Beta Alanine Review

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Review on beta alanine

Carnosine is a substance found in high concentrations in skeletal muscle. It is formed by the bonding of histadine and beta alanine, a naturally occurring beta amino acid. Carnosine could well be beneficial to sports performers as it acts as an intracellular pH buffer. This means that, in effect, it delays acidosis – the build-up of acid – and allows an athlete to maintain a high exercise intensity before fatigue sets in.

How: the elevation of carnosine is possible through beta alanine supplementation. Beta alanine exists in lower concentrations in the body than histadine, thus supplementing with beta alanine would appear a logical step in raising the levels of muscle carnosine, in an attempt to delay fatigue in high-intensity performance.

When to take beta alanine: it appears to work best when an athlete: 1) completes more than 60 seconds of high intensity work; 2) completes multiple high-intensity activities; 3) completes multiple high-intensity activities where rest periods are available; 4) wants to increase the volume of work they can accomplish during heavy training periods. Therefore, beta alanine benefits athletes that include: boxers, footballers, resistance-trained individuals, tennis players, short-distance or sprint track athletes (e.g. 400 – 1500m) and cyclists, 200 – 400m swimmers.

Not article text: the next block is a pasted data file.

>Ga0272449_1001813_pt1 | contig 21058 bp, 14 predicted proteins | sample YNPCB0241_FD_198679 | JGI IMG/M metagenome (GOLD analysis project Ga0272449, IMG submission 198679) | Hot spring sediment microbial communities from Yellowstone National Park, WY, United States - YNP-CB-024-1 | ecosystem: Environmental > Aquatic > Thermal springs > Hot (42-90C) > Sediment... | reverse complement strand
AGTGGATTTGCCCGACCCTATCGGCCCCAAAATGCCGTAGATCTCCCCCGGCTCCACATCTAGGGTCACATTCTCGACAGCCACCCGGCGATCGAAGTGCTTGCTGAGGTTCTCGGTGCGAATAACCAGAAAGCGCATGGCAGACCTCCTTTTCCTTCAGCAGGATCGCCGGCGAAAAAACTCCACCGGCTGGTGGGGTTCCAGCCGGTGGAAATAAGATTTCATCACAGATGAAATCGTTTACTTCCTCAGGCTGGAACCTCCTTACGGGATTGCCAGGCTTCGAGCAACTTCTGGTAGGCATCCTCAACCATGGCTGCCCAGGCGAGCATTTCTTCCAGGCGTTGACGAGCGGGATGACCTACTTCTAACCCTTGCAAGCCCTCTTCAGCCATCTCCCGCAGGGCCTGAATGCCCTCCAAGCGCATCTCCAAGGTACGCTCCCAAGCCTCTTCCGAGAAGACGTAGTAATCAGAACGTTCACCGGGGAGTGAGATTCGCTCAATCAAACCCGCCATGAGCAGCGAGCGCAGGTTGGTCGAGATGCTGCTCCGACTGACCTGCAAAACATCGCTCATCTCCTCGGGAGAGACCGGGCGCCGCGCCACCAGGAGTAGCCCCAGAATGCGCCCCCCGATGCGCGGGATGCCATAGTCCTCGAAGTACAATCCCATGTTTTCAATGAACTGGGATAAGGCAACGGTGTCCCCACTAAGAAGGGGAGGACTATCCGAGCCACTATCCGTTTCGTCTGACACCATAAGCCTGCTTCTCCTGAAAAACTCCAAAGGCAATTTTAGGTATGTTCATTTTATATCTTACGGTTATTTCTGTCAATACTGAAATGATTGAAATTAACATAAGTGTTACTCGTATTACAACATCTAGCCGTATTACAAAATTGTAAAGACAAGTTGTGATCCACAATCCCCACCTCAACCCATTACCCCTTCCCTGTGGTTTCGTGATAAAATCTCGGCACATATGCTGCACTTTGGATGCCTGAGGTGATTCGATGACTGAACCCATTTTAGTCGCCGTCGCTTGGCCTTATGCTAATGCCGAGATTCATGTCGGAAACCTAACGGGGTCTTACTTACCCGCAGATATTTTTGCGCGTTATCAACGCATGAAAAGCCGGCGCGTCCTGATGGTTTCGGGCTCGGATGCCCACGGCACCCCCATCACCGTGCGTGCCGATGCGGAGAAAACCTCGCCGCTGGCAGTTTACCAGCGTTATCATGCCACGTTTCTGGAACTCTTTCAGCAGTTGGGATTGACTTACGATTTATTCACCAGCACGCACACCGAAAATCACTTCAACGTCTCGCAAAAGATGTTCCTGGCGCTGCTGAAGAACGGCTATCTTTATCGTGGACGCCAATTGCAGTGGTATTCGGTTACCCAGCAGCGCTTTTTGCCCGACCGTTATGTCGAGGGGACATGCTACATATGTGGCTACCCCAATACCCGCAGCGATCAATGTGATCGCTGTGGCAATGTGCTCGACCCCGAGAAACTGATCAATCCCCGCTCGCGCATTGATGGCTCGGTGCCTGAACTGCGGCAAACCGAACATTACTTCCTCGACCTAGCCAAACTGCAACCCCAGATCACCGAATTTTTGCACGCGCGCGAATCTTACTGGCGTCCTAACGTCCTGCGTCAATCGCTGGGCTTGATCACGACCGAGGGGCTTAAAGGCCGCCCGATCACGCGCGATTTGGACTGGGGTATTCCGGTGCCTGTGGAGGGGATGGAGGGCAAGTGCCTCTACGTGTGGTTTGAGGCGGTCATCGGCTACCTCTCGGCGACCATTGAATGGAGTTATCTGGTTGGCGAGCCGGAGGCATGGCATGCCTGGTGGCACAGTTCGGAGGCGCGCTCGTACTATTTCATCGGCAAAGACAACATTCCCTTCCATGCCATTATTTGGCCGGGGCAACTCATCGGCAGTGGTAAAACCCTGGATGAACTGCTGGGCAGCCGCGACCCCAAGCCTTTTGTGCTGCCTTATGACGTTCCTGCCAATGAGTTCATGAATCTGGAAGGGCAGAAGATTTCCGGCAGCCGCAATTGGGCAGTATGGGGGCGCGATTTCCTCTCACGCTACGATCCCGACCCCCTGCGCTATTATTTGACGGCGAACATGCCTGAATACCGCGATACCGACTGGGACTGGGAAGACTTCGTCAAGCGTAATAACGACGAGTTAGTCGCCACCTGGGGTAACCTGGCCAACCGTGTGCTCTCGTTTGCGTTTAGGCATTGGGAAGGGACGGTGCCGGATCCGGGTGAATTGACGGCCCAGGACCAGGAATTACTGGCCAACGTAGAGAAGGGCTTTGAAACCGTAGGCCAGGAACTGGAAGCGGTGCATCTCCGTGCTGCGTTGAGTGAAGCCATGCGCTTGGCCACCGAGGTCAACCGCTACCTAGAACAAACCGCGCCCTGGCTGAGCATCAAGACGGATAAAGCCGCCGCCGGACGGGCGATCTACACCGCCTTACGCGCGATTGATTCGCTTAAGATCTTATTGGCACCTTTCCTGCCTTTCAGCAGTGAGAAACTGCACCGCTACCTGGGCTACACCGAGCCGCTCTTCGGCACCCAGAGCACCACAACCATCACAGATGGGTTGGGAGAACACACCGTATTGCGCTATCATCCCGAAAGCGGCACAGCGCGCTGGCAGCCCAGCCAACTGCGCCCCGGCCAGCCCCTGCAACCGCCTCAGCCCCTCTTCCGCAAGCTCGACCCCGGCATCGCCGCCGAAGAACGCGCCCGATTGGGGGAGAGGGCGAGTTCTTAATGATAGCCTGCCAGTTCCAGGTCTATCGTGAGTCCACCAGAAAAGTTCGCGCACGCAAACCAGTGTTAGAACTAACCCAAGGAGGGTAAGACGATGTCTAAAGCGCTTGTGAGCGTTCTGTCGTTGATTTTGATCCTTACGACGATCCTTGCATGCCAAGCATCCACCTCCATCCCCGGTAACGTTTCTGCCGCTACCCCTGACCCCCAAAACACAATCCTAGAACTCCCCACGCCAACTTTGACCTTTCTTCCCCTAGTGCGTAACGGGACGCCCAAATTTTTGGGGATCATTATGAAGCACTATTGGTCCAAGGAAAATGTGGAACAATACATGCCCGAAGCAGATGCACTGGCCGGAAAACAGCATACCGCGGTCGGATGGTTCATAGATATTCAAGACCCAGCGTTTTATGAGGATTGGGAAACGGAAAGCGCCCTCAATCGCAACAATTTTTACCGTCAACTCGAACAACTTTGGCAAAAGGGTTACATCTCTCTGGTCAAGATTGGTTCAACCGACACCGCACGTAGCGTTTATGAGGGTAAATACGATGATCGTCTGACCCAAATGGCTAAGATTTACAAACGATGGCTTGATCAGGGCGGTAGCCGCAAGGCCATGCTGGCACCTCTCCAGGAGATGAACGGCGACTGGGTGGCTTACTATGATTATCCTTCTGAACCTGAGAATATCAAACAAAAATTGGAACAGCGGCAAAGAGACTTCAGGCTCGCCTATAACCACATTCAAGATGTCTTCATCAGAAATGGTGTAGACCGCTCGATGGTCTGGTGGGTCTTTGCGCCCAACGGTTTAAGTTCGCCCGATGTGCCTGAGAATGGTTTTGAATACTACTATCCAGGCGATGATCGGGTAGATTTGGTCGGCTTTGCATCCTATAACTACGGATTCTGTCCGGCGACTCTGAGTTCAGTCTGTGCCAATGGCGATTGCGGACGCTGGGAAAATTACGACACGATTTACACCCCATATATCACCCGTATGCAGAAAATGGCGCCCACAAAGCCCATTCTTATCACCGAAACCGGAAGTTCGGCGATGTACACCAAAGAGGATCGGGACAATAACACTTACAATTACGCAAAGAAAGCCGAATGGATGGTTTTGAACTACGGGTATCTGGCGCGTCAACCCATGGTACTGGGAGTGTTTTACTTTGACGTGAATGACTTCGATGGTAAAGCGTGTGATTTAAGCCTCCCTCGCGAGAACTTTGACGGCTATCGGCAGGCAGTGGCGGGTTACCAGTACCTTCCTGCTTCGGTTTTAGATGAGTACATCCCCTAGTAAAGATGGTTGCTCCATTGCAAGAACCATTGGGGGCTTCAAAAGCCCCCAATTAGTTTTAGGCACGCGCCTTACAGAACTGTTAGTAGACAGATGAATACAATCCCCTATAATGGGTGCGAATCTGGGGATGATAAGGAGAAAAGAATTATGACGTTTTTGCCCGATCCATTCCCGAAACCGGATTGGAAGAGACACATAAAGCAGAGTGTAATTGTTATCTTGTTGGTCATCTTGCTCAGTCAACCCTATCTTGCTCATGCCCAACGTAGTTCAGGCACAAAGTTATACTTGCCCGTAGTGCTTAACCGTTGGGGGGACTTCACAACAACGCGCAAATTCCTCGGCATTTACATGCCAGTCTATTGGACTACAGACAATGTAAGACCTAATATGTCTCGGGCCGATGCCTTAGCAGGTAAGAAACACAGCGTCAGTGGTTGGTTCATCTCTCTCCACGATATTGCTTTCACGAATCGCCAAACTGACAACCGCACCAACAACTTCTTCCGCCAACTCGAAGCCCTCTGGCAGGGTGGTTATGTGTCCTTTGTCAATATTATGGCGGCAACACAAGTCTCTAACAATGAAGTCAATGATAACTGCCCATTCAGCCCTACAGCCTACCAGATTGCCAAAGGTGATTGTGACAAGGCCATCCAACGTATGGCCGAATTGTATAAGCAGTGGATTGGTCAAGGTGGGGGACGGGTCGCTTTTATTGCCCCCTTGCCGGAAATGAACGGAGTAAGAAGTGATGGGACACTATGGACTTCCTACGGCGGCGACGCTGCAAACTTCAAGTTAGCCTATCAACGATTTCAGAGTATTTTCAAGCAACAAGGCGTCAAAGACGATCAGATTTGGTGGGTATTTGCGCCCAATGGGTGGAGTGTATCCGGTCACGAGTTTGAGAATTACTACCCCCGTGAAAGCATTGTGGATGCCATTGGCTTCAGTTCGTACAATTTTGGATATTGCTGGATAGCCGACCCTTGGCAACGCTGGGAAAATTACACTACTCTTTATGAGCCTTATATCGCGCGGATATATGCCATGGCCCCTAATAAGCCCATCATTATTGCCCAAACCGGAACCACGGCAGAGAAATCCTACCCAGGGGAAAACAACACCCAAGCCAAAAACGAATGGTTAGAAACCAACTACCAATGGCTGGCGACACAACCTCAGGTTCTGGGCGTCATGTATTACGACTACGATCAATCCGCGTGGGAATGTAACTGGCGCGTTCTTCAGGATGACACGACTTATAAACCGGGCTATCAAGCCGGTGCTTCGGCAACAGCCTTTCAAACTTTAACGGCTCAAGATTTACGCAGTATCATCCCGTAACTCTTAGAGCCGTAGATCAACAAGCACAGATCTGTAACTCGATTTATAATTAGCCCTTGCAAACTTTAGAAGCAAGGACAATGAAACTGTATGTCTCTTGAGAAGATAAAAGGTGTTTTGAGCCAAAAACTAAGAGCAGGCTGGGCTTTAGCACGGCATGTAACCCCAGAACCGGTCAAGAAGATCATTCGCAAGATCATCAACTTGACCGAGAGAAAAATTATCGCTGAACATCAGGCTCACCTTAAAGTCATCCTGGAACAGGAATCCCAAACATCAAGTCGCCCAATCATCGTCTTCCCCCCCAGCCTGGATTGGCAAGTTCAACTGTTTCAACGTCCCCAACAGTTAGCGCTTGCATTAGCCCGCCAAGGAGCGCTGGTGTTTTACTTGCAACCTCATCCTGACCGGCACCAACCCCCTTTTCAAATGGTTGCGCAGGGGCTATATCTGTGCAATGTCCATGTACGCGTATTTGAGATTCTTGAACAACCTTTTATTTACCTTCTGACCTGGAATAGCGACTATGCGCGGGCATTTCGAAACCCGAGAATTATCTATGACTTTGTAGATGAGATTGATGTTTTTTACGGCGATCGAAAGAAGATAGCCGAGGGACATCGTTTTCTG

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(Beta alanine studies are often done on cyclists >>>)

Beta alanine dosage: as a starting point, 1000mg – 1600mg 4 times per day (go up or down from there) supplemented for 4 – 10 weeks.

Beta alanine side effects: some people report paraethesia when taking beta alanine. This is characterised by a tingling sensation of the skin, and appears roughly 60 minutes after supplementation. This tends to occur at higher dosages, however, and may not appear where slow release capsules are used or the beta alanine dosage is reduced and consumed at regular intervals throughout the day.

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Beta alanine review in summary: beta alanine supplementation increases levels of muscle carnosine, which in turn increases muscle buffering capacity. This allows a continuation of high-intensity work capacity through a reduction in the detrimental impact of acid (H+) accumulation, which contributes to muscular fatigue. The athlete therefore works harder, for longer, before muscular fatigue prevents the athlete continuing at the same intensity.

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For a further beta alanine review, see these articles here and here

*Credit – Photo: Beta alanine powder by MyProtein